Animal Rights 2009
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Animal Rights 2009 : Moral Theory and Practice

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Description

In this 2nd edition the author has substantially revised his book throughout, updating the moral arguments and adding a chapter on animal minds. Importantly, rather than being a polemic on animal rights, this book is also a considered and imaginative evaluation of moral theory as explored through the issue of animal rights.show more

Product details

  • Paperback | 242 pages
  • 138 x 212 x 16mm | 322.05g
  • Palgrave MacMillan
  • Basingstoke, United Kingdom
  • English
  • Revised
  • 2nd Revised edition
  • biography
  • 0230219454
  • 9780230219458
  • 667,672

About Mark Rowlands

MARK ROWLANDS is Professor of Philosophy at the University of Miami, USA. He is author of a dozen books, translated into more than twenty languages. These include The Body in Mind (1999), The Nature of Consciousness (2001), Animals Like Us (2002) and Body Language (2006). His autobiography, The Philosopher and the Wolf was published in 2008.show more

Review quote

'Those concerned with animal ethics owe a debt of gratitude to Mark Rowlands. He has written what is without doubt the best defense of animal rights from a contractarian position, or perhaps from any position. Rowlands writes in an admirably clear and engaging manner, guaranteed to lure the reader into joining the spirited conversation.' - Susan J. Armstrong, Professor Emerita, Department of Philosophy, Humboldt State University, Arcata, Canada 'Philosophers, in particular, and those interested in animal rights issues, in general, should be grateful for the publication of this book for several reasons. First, familiar defenses of the animal rights position offered by Peter Singer and Tom Regan are examined anew, such that even those who are very familiar with these defenses see them in a new light. Second, the more recent debate in virtue ethics regarding treatment of animals (between Rosalind Hursthouse and Roger Scruton) is treated very insightfully. Third, Rowlands develops his own powerful version of a contractarian account of animal rights based on Rawlsian principles. And fourth, he also treats the animal rights issue in novel terms in light of recent debates in philosophy of mind and in relation to a fantastic thought experiment wherein brilliant aliens start farming and eating human beings because of their intellectual inferiority. This is not a book to be ignored!' - Daniel A. Dombrowski, Professor of Philosophy, Seattle University, USAshow more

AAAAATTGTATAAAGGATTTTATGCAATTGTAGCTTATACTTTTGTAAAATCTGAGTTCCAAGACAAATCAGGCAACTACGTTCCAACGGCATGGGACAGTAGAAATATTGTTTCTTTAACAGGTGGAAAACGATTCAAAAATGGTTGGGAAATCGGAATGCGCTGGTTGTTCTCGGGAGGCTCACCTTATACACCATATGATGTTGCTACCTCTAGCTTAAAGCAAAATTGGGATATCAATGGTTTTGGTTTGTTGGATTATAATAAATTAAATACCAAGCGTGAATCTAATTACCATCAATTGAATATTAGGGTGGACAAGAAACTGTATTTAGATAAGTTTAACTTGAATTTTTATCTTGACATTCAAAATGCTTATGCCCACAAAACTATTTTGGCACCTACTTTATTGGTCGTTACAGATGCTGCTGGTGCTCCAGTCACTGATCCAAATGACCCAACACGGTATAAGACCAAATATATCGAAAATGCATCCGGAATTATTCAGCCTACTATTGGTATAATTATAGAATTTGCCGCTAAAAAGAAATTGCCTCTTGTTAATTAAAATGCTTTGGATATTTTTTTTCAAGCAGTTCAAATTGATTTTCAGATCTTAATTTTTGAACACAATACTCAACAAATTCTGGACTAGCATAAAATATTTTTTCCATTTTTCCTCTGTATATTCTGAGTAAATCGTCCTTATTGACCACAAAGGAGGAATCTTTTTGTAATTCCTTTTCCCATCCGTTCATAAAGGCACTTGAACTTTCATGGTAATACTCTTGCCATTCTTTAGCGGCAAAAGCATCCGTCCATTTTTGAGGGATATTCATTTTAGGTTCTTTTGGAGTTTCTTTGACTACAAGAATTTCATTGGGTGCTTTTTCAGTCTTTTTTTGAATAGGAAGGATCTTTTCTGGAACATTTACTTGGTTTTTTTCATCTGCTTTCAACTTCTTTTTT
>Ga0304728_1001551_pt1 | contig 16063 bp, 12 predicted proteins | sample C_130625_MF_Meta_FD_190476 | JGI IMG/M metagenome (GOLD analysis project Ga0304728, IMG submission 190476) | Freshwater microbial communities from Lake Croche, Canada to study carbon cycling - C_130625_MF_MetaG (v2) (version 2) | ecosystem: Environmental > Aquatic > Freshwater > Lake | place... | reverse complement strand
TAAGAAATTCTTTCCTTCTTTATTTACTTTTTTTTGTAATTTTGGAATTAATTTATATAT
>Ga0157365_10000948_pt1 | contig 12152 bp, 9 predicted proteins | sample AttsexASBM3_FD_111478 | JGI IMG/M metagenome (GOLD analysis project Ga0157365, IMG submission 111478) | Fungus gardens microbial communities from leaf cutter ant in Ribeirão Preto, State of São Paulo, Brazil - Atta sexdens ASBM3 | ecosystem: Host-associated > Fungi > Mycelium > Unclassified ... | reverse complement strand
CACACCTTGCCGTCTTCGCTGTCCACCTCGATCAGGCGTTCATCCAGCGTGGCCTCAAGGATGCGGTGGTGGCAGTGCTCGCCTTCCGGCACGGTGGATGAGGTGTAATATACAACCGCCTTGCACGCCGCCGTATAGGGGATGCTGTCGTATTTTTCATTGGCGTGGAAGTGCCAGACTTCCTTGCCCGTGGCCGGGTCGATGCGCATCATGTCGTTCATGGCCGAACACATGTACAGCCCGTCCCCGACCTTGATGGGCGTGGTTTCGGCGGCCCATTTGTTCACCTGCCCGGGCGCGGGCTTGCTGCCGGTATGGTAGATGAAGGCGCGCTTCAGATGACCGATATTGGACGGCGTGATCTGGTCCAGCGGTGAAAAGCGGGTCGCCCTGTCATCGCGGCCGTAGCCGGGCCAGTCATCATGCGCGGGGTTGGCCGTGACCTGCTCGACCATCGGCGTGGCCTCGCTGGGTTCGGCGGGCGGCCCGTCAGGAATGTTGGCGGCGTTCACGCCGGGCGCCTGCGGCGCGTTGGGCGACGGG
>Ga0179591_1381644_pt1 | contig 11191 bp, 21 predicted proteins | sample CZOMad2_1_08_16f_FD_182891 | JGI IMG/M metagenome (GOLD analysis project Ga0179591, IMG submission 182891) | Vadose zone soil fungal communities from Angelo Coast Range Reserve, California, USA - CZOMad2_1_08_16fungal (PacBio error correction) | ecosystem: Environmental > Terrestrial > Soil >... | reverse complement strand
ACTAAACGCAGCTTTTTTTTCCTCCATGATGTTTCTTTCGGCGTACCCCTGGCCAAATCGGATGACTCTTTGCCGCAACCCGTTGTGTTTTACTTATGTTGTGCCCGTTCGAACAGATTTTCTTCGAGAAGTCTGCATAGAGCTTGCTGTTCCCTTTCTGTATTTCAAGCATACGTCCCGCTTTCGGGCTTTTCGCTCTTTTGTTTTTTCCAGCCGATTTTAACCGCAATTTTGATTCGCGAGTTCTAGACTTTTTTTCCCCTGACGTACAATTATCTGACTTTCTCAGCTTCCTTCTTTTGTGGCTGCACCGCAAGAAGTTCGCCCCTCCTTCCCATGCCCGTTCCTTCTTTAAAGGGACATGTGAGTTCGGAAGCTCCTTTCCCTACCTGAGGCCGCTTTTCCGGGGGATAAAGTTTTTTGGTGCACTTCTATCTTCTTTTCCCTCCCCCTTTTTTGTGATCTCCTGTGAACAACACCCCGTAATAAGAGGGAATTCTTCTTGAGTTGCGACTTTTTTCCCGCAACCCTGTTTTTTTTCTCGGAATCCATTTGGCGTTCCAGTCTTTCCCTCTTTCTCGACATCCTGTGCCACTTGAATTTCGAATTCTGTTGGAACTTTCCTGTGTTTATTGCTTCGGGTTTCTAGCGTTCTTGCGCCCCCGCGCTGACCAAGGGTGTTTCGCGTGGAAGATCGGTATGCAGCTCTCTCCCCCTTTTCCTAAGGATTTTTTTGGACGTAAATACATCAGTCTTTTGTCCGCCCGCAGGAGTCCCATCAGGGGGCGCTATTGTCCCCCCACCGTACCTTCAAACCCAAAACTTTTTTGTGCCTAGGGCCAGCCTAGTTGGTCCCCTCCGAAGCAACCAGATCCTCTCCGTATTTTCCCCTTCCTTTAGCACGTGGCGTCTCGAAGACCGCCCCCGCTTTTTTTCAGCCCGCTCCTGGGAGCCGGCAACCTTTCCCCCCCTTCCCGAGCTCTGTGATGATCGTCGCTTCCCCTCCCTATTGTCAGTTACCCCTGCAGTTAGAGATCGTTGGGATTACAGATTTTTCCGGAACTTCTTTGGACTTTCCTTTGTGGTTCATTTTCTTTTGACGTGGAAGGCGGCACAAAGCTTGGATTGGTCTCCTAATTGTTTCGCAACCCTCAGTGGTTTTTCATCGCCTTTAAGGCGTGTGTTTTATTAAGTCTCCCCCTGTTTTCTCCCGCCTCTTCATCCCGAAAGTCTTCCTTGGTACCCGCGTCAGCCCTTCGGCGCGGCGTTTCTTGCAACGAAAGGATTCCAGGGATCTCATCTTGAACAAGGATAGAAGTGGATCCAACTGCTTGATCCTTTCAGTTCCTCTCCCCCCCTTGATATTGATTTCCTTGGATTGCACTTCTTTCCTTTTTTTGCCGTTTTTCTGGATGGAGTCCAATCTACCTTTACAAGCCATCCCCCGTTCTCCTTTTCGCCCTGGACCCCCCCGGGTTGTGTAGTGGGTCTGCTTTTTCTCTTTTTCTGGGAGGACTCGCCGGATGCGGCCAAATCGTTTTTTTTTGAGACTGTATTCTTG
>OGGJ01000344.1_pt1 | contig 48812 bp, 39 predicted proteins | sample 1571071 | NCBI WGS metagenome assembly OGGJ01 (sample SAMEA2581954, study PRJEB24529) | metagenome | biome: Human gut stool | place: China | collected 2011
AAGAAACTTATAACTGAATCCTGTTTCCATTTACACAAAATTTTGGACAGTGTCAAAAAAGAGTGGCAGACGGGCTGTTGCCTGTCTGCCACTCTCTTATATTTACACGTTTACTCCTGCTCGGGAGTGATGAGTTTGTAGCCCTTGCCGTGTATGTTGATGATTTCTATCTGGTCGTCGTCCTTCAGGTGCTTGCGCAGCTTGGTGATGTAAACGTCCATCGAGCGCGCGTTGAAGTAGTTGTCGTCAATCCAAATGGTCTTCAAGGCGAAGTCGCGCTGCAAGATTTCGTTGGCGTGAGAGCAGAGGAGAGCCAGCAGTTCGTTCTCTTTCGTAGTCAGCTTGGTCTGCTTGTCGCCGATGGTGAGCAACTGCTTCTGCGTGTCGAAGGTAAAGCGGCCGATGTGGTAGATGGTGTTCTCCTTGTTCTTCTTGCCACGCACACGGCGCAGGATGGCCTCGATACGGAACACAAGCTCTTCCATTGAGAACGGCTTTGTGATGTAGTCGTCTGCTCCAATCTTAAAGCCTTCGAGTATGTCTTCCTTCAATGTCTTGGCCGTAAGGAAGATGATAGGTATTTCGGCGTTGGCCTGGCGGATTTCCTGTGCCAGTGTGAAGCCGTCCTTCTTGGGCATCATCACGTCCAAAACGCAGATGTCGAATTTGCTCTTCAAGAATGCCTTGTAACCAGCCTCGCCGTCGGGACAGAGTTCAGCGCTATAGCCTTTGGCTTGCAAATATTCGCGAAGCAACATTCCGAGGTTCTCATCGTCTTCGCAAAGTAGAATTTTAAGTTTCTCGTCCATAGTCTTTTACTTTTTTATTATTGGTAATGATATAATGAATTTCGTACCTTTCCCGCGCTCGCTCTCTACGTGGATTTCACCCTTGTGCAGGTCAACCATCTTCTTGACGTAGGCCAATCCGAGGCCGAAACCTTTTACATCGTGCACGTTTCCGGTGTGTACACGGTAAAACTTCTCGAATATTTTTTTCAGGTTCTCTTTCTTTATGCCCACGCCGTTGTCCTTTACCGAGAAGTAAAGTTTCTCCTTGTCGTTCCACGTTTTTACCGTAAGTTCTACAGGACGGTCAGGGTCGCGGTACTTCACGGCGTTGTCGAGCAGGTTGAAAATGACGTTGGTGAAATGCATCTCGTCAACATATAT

Table of contents

Animal Rights and Moral Theories Arguing for One's Species Utilitarianism and Animals: Peter Singer's Case for Animal Liberation Tom Regan: Animal Rights as Natural Rights Virtue Ethics and Animals Contractarianism and Animal Rights Animal Minds Indexshow more

Review Text

'Those concerned with animal ethics owe a debt of gratitude to Mark Rowlands. He has written what is without doubt the best defense of animal rights from a contractarian position, or perhaps from any position. Rowlands writes in an admirably clear and engaging manner, guaranteed to lure the reader into joining the spirited conversation.' - Susan J. Armstrong, Professor Emerita, Department of Philosophy, Humboldt State University, Arcata, Canada§§'Philosophers, in particular, and those interested in animal rights issues, in general, should be grateful for the publication of this book for several reasons. First, familiar defenses of the animal rights position offered by Peter Singer and Tom Regan are examined anew, such that even those who are very familiar with these defenses see them in a new light. Second, the more recent debate in virtue ethics regarding treatment of animals (between Rosalind Hursthouse and Roger Scruton) is treated very insightfully. Third, Rowlands develops his own powerful version of a contractarian account of animal rights based on Rawlsian principles. And fourth, he also treats the animal rights issue in novel terms in light of recent debates in philosophy of mind and in relation to a fantastic thought experiment wherein brilliant aliens start farming and eating human beings because of their intellectual inferiority. This is not a book to be ignored!' - Daniel A. Dombrowski, Professor of Philosophy, Seattle University, USA§show more